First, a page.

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  • Writer's pictureKatie Estridge

Ten simple ways to incorporate fitness into our everyday lives - by Katie Estridge


Cancer survivor working out on a black mat.

Sandy wants to work out. She wants to feel more physically fit but she is just so tired. She’s been to hell and back fighting breast cancer for the past several years. She has been through chemo, multiple surgeries, testing, waiting and worrying, pain, countless doctor’s appointments and phone calls, needle sticks, hard life decisions, more worrying, and even more pain. She’s been telling herself “I’m strong” for years as she goes through this battle but the truth is she feels weak. Weak in body, mind, and spirit. She’s exhausted and worn down. How can she even begin to think about fitness and working out when she’s so fatigued, foggy, and still has lingering pain


1. Shift your mindset.


What should Sandy do? Step one is to start with shifting your thoughts. 

  • Acknowledge that it’s okay to feel weak and exhausted. Sandy has been through so much. All of Sandy’s feelings are perfectly normal. 

  • She tries replacing one negative thought with three positive ones. For example, Sandy might say “I don’t think I can do this. I am depleted.” She chooses to replace that with “I have the tools to get stronger. I can start small. I survived cancer. I can do this.” The three-to-one ratio can rewire our brains by shifting from the negative to the positive. 


2. Ask yourself: What is your “why?” 


Why do you want to improve your fitness? Do you want to have more energy? Feel happier? Sleep more soundly? Lose weight? Gain weight? Write down your goals. Put your goal on a sticky note and put it on your mirror to remind yourself of your “why” every day.


3. Express self-compassion.


We tend to be harder on ourselves than on others. Sandy imagines if her daughter had just been through everything she went through. She would have far more compassion for her daughter than she has for herself. She would tell her daughter that even though she feels weak, she is still strong. She has overcome so much. You have overcome so much. Maybe you are feeling like Sandy and that’s ok. Think of your workout as self-care.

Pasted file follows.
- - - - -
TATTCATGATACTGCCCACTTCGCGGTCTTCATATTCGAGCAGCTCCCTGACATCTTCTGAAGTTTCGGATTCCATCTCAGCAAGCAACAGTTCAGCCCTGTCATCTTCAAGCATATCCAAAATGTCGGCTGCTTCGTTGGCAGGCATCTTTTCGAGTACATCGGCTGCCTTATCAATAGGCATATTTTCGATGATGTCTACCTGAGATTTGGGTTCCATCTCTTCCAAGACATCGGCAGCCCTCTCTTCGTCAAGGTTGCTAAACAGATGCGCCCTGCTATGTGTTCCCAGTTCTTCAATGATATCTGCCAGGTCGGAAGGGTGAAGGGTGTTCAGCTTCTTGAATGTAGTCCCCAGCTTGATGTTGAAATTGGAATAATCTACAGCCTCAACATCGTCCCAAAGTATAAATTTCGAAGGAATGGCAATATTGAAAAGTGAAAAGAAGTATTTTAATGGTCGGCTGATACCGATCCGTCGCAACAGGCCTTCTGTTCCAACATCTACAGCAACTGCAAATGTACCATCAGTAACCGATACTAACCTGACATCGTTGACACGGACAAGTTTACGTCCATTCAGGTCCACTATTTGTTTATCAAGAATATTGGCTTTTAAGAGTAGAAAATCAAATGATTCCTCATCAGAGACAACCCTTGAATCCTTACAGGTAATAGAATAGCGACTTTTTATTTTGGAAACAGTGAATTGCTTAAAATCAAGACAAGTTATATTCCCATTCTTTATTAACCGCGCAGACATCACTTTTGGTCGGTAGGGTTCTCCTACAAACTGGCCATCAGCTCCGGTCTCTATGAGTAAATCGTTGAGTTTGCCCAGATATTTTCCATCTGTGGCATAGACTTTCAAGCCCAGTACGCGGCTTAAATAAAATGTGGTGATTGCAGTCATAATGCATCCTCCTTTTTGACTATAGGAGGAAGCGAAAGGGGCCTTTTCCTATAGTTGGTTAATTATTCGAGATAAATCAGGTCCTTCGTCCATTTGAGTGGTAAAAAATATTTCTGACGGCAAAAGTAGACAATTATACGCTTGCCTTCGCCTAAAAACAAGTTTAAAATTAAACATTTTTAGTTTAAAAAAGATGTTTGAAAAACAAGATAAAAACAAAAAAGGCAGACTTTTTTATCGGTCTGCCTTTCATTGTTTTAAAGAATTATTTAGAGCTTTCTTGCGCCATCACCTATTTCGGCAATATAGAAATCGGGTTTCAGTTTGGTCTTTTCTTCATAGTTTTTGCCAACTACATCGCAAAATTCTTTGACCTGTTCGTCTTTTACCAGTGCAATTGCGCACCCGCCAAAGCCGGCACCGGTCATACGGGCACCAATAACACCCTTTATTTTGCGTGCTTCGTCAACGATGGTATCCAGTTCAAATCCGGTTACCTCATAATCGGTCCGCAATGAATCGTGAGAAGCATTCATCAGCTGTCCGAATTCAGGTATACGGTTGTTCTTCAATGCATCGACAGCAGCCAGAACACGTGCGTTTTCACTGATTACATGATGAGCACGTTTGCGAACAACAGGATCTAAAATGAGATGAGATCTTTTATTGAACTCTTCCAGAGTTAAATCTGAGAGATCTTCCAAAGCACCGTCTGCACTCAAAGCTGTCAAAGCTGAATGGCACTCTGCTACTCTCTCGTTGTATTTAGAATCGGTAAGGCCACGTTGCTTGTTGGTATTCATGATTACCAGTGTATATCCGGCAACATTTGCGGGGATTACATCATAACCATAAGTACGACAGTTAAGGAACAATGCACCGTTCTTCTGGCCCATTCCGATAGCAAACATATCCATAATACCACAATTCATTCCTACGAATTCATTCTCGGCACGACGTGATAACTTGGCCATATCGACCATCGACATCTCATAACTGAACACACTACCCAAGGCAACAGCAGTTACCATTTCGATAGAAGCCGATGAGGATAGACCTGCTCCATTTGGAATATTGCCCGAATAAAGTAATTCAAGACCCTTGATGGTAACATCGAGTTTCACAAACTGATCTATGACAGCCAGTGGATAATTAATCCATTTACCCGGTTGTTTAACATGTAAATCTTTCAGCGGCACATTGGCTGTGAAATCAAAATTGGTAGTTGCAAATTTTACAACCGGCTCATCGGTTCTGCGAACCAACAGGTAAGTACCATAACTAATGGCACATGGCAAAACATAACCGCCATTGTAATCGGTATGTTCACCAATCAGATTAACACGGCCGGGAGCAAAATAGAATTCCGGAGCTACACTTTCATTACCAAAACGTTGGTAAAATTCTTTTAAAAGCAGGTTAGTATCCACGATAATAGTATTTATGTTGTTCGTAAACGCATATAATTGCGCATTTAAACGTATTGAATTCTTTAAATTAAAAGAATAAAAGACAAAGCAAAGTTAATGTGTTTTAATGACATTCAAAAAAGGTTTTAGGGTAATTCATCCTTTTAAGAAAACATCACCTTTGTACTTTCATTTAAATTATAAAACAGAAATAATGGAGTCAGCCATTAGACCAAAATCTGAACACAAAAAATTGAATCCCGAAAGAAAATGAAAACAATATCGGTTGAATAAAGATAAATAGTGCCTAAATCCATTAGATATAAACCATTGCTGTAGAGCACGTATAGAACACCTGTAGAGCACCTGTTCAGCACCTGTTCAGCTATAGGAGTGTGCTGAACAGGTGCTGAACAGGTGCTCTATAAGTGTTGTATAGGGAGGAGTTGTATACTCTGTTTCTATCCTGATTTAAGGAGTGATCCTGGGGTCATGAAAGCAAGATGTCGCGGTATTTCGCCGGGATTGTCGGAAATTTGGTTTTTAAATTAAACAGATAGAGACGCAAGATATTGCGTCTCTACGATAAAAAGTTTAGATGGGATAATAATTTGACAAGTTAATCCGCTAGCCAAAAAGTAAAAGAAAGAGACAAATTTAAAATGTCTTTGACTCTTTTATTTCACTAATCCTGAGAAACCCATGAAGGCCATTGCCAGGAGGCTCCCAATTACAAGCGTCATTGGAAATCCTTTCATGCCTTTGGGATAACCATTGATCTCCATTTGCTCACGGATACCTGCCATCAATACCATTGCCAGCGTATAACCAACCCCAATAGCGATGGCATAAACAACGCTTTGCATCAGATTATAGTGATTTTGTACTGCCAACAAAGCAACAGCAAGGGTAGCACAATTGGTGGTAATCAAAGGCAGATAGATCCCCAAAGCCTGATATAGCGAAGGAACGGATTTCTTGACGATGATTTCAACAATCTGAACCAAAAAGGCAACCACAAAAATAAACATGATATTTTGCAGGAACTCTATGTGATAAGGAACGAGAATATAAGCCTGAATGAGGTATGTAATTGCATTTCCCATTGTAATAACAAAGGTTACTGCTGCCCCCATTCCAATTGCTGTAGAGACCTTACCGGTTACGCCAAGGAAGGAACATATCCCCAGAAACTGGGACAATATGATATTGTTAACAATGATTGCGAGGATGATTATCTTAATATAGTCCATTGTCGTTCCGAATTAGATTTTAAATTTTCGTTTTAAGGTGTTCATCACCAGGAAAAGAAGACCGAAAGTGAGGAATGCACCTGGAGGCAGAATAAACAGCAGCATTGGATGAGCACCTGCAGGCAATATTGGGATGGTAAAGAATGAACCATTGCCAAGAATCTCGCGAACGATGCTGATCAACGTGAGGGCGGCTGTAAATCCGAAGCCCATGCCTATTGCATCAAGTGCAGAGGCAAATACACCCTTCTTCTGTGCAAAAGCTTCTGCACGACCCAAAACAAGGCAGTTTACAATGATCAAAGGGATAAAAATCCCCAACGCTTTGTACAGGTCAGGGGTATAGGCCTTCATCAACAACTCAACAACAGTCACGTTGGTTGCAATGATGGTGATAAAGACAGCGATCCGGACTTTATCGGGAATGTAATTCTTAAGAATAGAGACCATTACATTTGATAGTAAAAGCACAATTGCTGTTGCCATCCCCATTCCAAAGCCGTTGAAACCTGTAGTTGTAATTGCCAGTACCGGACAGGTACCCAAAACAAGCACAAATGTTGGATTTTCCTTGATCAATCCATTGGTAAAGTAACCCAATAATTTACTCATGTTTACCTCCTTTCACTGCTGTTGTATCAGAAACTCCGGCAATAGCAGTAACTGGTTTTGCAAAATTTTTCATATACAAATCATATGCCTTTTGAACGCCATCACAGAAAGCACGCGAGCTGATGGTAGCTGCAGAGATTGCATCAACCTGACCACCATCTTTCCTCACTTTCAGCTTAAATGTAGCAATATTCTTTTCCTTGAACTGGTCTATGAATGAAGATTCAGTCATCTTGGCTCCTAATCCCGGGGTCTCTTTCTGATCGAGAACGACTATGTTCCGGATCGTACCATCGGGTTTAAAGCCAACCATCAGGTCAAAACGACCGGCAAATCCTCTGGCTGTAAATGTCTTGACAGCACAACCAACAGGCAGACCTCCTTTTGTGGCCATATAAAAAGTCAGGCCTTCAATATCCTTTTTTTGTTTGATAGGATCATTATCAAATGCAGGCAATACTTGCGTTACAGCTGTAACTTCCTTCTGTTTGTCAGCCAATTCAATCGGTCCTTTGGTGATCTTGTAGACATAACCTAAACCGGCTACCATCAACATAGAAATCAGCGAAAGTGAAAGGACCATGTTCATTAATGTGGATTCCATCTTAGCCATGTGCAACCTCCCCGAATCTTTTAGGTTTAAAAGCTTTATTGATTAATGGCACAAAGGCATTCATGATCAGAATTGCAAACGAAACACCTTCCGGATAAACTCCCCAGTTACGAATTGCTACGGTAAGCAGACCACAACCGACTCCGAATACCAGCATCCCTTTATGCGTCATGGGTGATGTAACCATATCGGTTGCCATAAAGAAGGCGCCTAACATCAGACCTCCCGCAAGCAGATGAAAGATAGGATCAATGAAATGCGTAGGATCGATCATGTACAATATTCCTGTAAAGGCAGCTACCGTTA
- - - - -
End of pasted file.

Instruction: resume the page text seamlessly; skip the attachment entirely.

4. Start small and be intentional. 


What activity do you enjoy? Do you like to be outside in nature? Go for a walk if you can. Try to increase your time incrementally every day. Start small but aim big. Do something active every day. Measure your steps and try to increase your number every day or on most days. If you have a dog, take your dog for multiple small walks. You and your dog will enjoy the benefits of a change of scenery.


5. Get creative.


Caring for a vegetable garden can be a great way to get outside in nature and do something active. Plus, you can enjoy the benefits of healthy, fresh-tasting food. Start researching now so you can plant a spring garden. 


6. Get outside!


Being in nature is therapeutic. Ride a bike, go for a hike, swim. Do what you enjoy because that is what you will stick with. Try to aim for cardio or light weights to increase strength on most days of the week even if you can only set aside 10-20 minutes. Many apps and workout videos are easy and free. 


7. Be more active throughout the day.


You can also incorporate a higher level of activity into your daily activities. 

  • We tend to try for the closest parking spaces when walking into a store. Park farther away. Not only will you get more steps, but you may not be crammed next to other cars and have more space. 

  • When you have the option and if you can, take the stairs instead of the elevator or escalator. Get those steps in.

  • Instead of taking that phone call lying down on the couch instead, walk around your house while on the phone. 


8. Think about this as a lifestyle change.


Little things add up. Starting small will make a big difference. Don’t just tell yourself you are strong. Act strong. 

  • Get an accountability partner to keep you in check or book a session with one of our professionals on “the after cancer” who will give you a simple plan and encouragement. 

  • Listen to an inspirational audiobook or podcast as you walk. It will make you want to walk further. Think about living a more active lifestyle to build strength. 

  • Treat yourself with love by nourishing your body with healthy activities and healthy food. You can start this year with a new mantra of strength. We have wonderful nutrition coaches on The After Cancer.


9. Tune into the good feelings of gratitude.


Enjoy that post-workout high. Be mindful about how you feel afterward and it will make you want to keep doing it. Let the positive vibes be your reward. Feel the feels. Notice if you sleep more soundly or have more energy throughout the day. Notice what you are grateful for in your body. If we are so busy noticing what we don’t love about our bodies we can’t appreciate what we do love about our bodies. Your body is an amazing thing. Take a few moments a day to really appreciate that. 


10. Set a New Year's intention.


One word you can come back as your mantra throughout the year. Gratitude? Strength? Resilience? Hope? Remember Sandy? She sets her word of the year as “resilient” because that’s what she intends to be this year. 


You are strong. You can do this. We only have this one life to live. We might as well live it as healthy and happy as we can manage. 


 

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